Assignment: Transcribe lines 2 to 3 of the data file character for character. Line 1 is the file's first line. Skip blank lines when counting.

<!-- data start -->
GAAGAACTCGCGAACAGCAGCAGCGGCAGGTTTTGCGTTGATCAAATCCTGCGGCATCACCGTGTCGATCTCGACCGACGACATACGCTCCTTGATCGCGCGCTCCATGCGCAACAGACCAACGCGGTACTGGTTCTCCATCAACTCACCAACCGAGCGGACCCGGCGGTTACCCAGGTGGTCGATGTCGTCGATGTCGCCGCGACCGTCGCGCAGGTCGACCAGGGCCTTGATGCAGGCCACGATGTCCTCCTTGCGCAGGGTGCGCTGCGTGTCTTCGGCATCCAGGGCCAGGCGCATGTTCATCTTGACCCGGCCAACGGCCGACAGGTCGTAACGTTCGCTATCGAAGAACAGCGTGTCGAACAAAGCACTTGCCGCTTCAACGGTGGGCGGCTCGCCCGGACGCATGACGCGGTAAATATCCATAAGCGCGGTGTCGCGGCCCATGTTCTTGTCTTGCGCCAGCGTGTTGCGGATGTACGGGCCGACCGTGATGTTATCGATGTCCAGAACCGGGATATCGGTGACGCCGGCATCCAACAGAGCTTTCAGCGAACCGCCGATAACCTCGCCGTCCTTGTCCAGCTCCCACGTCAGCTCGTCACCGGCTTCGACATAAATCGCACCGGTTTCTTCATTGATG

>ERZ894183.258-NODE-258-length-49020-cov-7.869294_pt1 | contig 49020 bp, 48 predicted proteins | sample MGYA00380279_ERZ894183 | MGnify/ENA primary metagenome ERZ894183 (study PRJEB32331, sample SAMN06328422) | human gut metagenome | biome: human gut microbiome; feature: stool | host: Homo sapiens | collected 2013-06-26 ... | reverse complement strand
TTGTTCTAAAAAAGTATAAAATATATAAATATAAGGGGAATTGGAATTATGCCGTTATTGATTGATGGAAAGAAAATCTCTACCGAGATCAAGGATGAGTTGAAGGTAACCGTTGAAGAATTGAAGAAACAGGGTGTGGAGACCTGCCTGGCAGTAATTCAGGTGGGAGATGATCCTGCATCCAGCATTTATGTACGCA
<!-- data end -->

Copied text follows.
>ERZ894183.258-NODE-258-length-49020-cov-7.869294_pt1 | contig 49020 bp, 48 predicted proteins | sample MGYA00380279_ERZ894183 | MGnify/ENA primary metagenome ERZ894183 (study PRJEB32331, sample SAMN06328422) | human gut metagenome | biome: human gut microbiome; feature: stool | host: Homo sapiens | collected 2013-06-26 ... | reverse complement strand
TTGTTCTAAAAAAGTATAAAATATATAAATATAAGGGGAATTGGAATTATGCCGTTATTGATTGATGGAAAGAAAATCTCTACCGAGATCAAGGATGAGTTGAAGGTAACCGTTGAAGAATTGAAGAAACAGGGTGTGGAGACCTGCCTGGCAGTAATTCAGGTGGGAGATGATCCTGCATCCAGCATTTATGTACGCA